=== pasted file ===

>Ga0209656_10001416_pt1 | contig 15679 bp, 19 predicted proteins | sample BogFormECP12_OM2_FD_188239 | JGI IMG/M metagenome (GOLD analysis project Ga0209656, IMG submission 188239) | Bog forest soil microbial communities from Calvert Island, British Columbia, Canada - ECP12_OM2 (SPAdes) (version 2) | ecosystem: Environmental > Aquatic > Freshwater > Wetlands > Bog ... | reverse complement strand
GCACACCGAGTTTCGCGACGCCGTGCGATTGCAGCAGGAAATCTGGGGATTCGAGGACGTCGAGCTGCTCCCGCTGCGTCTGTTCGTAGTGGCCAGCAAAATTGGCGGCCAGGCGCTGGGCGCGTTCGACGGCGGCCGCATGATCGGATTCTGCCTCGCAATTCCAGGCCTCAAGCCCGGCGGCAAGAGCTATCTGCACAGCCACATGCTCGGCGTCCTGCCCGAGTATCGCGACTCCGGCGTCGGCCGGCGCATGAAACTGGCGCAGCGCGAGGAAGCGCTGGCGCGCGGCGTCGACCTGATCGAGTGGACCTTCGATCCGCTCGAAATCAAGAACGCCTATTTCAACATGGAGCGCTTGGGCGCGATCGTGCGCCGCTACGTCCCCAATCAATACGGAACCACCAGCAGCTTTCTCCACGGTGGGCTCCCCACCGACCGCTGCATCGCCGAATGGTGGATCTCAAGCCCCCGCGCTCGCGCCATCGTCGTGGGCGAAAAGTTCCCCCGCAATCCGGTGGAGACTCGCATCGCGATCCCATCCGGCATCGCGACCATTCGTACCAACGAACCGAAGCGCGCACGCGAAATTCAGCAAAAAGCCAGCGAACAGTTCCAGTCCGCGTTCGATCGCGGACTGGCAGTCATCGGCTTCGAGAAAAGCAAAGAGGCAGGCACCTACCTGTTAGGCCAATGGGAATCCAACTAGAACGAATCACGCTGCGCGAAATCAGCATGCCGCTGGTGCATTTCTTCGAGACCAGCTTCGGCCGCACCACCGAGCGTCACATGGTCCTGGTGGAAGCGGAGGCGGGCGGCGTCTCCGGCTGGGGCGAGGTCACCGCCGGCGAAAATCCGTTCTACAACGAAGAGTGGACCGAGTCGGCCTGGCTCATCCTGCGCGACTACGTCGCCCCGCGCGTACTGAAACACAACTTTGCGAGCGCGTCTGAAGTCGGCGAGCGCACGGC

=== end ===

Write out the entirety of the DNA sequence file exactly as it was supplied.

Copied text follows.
>Ga0209656_10001416_pt1 | contig 15679 bp, 19 predicted proteins | sample BogFormECP12_OM2_FD_188239 | JGI IMG/M metagenome (GOLD analysis project Ga0209656, IMG submission 188239) | Bog forest soil microbial communities from Calvert Island, British Columbia, Canada - ECP12_OM2 (SPAdes) (version 2) | ecosystem: Environmental > Aquatic > Freshwater > Wetlands > Bog ... | reverse complement strand
GCACACCGAGTTTCGCGACGCCGTGCGATTGCAGCAGGAAATCTGGGGATTCGAGGACGTCGAGCTGCTCCCGCTGCGTCTGTTCGTAGTGGCCAGCAAAATTGGCGGCCAGGCGCTGGGCGCGTTCGACGGCGGCCGCATGATCGGATTCTGCCTCGCAATTCCAGGCCTCAAGCCCGGCGGCAAGAGCTATCTGCACAGCCACATGCTCGGCGTCCTGCCCGAGTATCGCGACTCCGGCGTCGGCCGGCGCATGAAACTGGCGCAGCGCGAGGAAGCGCTGGCGCGCGGCGTCGACCTGATCGAGTGGACCTTCGATCCGCTCGAAATCAAGAACGCCTATTTCAACATGGAGCGCTTGGGCGCGATCGTGCGCCGCTACGTCCCCAATCAATACGGAACCACCAGCAGCTTTCTCCACGGTGGGCTCCCCACCGACCGCTGCATCGCCGAATGGTGGATCTCAAGCCCCCGCGCTCGCGCCATCGTCGTGGGCGAAAAGTTCCCCCGCAATCCGGTGGAGACTCGCATCGCGATCCCATCCGGCATCGCGACCATTCGTACCAACGAACCGAAGCGCGCACGCGAAATTCAGCAAAAAGCCAGCGAACAGTTCCAGTCCGCGTTCGATCGCGGACTGGCAGTCATCGGCTTCGAGAAAAGCAAAGAGGCAGGCACCTACCTGTTAGGCCAATGGGAATCCAACTAGAACGAATCACGCTGCGCGAAATCAGCATGCCGCTGGTGCATTTCTTCGAGACCAGCTTCGGCCGCACCACCGAGCGTCACATGGTCCTGGTGGAAGCGGAGGCGGGCGGCGTCTCCGGCTGGGGCGAGGTCACCGCCGGCGAAAATCCGTTCTACAACGAAGAGTGGACCGAGTCGGCCTGGCTCATCCTGCGCGACTACGTCGCCCCGCGCGTACTGAAACACAACTTTGCGAGCGCGTCTGAAGTCGGCGAGCGCACGGC